Walking through the plenary hallway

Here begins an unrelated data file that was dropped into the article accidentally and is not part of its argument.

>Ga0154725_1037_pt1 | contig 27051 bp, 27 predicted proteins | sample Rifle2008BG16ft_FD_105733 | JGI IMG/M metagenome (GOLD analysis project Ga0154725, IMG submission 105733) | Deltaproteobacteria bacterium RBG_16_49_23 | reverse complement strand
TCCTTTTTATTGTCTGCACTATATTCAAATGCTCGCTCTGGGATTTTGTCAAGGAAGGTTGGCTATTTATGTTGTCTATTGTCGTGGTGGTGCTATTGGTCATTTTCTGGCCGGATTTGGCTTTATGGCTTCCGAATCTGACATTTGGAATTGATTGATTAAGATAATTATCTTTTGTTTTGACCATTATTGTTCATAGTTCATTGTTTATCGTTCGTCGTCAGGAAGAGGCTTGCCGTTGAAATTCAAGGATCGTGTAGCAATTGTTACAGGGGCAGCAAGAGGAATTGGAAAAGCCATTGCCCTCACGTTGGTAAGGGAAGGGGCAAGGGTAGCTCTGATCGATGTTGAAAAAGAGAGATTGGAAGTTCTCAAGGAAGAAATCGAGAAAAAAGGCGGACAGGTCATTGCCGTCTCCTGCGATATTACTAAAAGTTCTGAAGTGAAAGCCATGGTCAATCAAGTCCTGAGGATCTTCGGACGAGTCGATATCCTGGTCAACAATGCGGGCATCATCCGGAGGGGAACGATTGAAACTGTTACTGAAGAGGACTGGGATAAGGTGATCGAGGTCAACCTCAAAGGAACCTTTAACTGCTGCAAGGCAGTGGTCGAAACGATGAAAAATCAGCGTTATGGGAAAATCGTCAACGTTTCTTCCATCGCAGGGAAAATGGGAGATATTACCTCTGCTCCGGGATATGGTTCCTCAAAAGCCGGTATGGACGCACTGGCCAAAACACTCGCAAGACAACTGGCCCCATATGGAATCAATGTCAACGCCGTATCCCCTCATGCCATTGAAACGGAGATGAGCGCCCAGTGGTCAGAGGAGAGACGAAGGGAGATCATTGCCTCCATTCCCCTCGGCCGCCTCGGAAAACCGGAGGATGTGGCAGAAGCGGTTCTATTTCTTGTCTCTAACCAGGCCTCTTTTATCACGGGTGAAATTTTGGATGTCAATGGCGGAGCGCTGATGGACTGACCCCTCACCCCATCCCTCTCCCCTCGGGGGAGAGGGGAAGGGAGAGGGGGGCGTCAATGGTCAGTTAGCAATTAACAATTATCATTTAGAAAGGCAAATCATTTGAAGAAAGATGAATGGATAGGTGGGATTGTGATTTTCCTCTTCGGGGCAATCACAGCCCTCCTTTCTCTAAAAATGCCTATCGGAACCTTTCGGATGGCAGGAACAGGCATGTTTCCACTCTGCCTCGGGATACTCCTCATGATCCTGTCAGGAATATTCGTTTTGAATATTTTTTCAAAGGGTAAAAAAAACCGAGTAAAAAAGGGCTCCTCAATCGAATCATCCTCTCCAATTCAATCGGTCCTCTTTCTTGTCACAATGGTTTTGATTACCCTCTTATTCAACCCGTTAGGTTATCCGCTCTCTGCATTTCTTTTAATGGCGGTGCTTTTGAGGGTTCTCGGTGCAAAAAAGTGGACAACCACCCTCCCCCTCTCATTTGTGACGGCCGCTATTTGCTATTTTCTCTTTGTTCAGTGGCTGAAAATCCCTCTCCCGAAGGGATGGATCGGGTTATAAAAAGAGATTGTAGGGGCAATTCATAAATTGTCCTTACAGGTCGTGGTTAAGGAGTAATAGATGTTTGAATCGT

Thursday saw the opening of the High-Level Ministerial Dialogue on the ADP as well as a COP stocktaking plenary. In the ADP, the co-chairs put forward an updated draft decision Thursday evening, which Parties exchanged views on until the night. One point of contention was that some members of the Like Minded Group, led by India, had deleted a paragraph which contained wording on an “equity reference framework” (ERF) and which was supported by Africa Group and LDCs. India did not want a “two step” approach for developing countries, whereby a mitigation gap would be identified and then the ERF would be used to ramp up ambition. The ERF puts the principle of equity, already situated in Article 3.1 of the Convention, into a set of parameters. The paragraph which was deleted (which India was awarded the “Fossil of the Day” award for) puts the ERF into a package which also calls for action from all parties on not only mitigation, which is agreed, but also finance, capacity building, and technology transfer. India argued that this places an additional burden on developing countries. In response to critical interventions from other Parties, India said that it was they who had fought to keep a reference to equity in the Durban Mandate text, without help or support from NGOs or many other developing countries.